20. Feng S, Woo M, Chandramouli K, Ozcan A. A game-based platform for crowd-sourcing biomedical image diagnosis and standardized remote training and education of diagnosticians. In: Optics and Biophotonics in Low-Resource Settings, Volume 9314. 2015. Presented at: SPIE BIOS; February 7-12, 2015; San Francisco, CA. [CrossRef]
  21. Luengo-Oroz MA, Arranz A, Frean J. Crowdsourcing malaria parasite quantification: an online game for analyzing images of infected thick blood smears. J Med Internet Res. 2012;14(6):e167. [FREE Full text] [CrossRef] [Medline]
  22. Cooper S, Khatib F, Makedon I, Lu H, Barbero J, Baker D, et al. Analysis of social gameplay macros in the Foldit cookbook. 2011. Presented at: FDG '11: Proceedings of the 6th International Conference on Foundations of Digital Games; June 29, 2011 - July 1, 2011;9-14; Bordeaux, France. [CrossRef]
  23. Curtis V. Motivation to participate in an online citizen science game: a study of Foldit. Sci Commun. 2015;37(6):723-746. [CrossRef]
  24. Eiben CB, Siegel JB, Bale JB, Cooper S, Khatib F, Shen BW, et al. Increased Diels-Alderase activity through backbone remodeling guided by Foldit players. Nat Biotechnol. 2012;30(2):190-192. [FREE Full text] [CrossRef] [Medline]
  25. Kleffner R, Flatten J, Leaver-Fay A, Baker D, Siegel JB, Khatib F, et al. Foldit standalone: a video game-derived protein structure manipulation interface using Rosetta. Bioinformatics. 2017;33(17):2765-2767. [FREE Full text] [CrossRef] [Medline]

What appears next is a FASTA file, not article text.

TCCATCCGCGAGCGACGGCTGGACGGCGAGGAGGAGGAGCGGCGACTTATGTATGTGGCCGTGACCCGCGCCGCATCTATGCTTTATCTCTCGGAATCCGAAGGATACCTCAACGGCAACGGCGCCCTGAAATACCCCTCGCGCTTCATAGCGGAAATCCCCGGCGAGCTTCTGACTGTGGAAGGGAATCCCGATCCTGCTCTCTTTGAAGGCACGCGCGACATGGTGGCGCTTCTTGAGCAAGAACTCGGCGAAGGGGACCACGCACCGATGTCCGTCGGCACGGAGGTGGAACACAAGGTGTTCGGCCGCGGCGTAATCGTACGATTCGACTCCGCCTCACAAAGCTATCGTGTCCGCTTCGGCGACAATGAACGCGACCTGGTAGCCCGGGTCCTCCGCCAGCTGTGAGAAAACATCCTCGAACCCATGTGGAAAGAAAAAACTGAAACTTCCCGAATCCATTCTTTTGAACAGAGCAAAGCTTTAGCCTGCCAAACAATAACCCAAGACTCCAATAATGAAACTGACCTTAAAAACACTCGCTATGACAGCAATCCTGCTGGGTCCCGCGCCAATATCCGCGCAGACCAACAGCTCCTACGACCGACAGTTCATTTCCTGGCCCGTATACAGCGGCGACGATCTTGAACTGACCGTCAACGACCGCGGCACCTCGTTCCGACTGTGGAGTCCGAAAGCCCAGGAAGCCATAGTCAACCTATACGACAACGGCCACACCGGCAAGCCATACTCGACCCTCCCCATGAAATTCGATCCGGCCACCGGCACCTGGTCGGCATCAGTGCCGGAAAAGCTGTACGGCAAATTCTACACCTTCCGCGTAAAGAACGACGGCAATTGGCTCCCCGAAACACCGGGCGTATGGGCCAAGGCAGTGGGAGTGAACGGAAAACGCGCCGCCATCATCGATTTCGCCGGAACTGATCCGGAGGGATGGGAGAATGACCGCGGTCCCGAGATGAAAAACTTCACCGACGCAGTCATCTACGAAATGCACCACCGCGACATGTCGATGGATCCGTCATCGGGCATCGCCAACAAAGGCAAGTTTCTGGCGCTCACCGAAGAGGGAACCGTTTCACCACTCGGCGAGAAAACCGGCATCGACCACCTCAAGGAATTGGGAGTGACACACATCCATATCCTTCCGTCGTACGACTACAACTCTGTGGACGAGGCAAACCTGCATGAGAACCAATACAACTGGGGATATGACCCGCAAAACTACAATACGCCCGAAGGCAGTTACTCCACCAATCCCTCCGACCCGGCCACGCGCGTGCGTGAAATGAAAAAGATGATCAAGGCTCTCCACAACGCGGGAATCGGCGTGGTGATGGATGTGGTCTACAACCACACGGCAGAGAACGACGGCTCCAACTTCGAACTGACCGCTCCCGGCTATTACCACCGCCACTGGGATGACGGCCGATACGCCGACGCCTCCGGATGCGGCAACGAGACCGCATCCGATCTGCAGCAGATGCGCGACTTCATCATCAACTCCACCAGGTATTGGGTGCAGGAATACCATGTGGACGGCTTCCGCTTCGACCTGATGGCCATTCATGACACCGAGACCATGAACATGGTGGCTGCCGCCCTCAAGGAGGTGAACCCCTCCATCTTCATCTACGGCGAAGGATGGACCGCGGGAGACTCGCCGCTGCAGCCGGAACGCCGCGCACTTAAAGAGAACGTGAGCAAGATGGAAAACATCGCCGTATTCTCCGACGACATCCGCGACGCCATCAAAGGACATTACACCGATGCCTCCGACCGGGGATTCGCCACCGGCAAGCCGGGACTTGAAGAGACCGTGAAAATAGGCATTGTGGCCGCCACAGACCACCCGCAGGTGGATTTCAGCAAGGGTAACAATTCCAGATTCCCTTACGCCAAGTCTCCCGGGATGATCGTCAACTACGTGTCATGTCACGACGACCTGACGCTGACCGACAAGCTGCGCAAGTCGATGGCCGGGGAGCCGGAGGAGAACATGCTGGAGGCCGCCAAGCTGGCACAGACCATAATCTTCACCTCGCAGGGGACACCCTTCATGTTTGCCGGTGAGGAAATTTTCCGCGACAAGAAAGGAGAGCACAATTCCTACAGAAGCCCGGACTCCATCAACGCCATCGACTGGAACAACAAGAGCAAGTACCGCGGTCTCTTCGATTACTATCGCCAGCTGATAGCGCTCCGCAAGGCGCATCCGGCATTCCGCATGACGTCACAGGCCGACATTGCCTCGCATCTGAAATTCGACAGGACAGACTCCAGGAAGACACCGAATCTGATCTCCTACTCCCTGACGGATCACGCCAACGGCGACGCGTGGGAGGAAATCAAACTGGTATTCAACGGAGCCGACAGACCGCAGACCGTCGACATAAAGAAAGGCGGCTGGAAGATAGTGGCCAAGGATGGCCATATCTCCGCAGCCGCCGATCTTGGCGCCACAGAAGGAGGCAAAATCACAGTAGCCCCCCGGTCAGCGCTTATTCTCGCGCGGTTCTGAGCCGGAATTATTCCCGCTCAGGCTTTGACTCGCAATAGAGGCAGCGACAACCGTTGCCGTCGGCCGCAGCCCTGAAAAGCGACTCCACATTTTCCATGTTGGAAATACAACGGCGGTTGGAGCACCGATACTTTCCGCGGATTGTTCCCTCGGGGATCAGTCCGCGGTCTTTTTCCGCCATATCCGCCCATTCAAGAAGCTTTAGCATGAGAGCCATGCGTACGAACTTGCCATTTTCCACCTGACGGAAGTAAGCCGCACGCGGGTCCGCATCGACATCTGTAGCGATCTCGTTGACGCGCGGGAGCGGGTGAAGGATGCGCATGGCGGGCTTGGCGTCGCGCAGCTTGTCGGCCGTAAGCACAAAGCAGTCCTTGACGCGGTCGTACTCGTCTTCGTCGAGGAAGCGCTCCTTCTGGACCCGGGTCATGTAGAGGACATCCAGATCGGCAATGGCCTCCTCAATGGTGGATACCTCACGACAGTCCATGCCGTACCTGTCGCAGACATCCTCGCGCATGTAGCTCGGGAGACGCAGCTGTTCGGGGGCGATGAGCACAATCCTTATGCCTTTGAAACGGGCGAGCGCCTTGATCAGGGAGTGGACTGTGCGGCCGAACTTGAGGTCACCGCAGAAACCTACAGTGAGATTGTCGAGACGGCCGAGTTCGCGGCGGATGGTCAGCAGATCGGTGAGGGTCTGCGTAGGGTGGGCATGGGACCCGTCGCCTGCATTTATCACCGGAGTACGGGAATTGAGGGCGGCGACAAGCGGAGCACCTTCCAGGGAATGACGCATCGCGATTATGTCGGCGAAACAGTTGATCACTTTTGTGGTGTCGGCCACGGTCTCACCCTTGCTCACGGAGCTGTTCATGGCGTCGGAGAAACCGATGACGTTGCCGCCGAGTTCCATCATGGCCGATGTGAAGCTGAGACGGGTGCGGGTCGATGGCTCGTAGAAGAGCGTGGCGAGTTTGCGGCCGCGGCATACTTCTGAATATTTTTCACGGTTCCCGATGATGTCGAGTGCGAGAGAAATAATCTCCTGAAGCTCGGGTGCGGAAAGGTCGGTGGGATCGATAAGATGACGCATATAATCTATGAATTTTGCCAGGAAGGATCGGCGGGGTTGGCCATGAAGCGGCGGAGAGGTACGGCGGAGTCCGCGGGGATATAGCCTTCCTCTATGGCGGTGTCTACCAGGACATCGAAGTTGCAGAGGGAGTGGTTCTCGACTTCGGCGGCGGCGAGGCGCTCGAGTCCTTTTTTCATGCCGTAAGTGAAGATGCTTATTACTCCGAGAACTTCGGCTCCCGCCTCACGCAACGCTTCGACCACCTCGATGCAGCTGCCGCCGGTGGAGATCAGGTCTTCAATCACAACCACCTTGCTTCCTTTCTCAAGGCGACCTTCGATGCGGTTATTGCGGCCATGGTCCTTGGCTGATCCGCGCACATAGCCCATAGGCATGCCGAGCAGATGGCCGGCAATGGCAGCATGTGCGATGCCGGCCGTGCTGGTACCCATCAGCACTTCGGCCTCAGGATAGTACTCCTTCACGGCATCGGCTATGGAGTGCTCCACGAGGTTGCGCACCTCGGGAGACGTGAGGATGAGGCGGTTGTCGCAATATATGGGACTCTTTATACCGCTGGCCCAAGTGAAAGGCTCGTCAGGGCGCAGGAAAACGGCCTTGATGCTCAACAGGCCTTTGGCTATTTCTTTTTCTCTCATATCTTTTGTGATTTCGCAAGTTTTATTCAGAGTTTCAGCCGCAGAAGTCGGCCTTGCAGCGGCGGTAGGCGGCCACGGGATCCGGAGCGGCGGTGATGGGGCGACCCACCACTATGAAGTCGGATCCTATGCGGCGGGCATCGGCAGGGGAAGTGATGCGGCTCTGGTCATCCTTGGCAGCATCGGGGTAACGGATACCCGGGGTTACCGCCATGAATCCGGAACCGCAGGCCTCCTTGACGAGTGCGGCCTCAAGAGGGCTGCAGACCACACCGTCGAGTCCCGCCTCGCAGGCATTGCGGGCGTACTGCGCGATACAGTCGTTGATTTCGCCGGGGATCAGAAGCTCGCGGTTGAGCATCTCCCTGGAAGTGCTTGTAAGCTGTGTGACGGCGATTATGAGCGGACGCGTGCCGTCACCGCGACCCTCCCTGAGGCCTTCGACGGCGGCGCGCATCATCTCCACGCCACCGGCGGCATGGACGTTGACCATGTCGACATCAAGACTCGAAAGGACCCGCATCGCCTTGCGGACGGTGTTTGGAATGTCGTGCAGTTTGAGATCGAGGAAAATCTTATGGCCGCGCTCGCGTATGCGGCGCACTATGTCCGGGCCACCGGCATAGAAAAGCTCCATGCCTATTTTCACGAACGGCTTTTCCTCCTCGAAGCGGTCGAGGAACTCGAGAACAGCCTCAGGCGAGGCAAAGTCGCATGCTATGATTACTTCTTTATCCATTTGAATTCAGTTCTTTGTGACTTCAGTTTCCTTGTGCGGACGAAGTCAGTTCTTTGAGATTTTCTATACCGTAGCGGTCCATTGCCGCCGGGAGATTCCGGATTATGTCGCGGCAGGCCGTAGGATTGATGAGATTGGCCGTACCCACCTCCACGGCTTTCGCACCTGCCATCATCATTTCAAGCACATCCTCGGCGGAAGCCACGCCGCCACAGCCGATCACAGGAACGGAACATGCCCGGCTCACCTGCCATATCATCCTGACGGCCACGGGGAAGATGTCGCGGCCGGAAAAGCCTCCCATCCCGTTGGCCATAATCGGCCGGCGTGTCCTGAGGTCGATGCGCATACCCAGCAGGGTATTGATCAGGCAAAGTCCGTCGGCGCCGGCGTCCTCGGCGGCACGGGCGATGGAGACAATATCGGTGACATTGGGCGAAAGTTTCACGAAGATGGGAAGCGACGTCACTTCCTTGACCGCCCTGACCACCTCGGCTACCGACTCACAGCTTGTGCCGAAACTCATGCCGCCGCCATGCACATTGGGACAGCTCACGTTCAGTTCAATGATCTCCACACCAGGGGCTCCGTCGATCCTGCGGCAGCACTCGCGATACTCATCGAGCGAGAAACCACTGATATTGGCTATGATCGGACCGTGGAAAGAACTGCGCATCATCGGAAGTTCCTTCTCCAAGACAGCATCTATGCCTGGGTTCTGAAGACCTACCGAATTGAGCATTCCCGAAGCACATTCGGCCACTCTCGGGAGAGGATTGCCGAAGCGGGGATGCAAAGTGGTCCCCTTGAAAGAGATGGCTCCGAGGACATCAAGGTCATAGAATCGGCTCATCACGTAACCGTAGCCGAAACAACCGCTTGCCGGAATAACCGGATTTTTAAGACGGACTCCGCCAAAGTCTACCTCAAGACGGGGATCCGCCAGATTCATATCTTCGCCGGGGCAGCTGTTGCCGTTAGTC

26. Andreasson JOL, Gotrik MR, Wu MJ, Wayment-Steele HK, Kladwang W, Portela F, et al. Crowdsourced RNA design discovers diverse, reversible, efficient, self-contained molecular switches. Proc Natl Acad Sci U S A. 2022;119(18):e2112979119. [FREE Full text] [CrossRef] [Medline]
  27. Krüger A, Watkins AM, Wellington-Oguri R, Romano J, Kofman C, DeFoe A, et al. Community science designed ribosomes with beneficial phenotypes. Nat Commun. 2023;14(1):961. [FREE Full text] [CrossRef] [Medline]
  28. Lee J, Kladwang W, Lee M, Cantu D, Azizyan M, Kim H, et al. RNA design rules from a massive open laboratory. Proc Natl Acad Sci U S A. 2014;111(6):2122-2127. [FREE Full text] [CrossRef] [Medline]
  29. Shi J, Das R, Pande VS. SentRNA: improving computational RNA design by incorporating a prior of human design strategies. arXiv. Preprint posted online Mar 06, 2019. [CrossRef]
  30. Treuille A, Das R. Scientific rigor through videogames. Trends Biochem Sci. 2014;39(11):507-509. [FREE Full text] [CrossRef] [Medline]
  31. Wayment-Steele HK, Kladwang W, Strom AI, Lee J, Treuille A, Becka A, et al. RNA secondary structure packages evaluated and improved by high-throughput experiments. Nat Methods. 2022;19(10):1234-1242. [FREE Full text] [CrossRef] [Medline]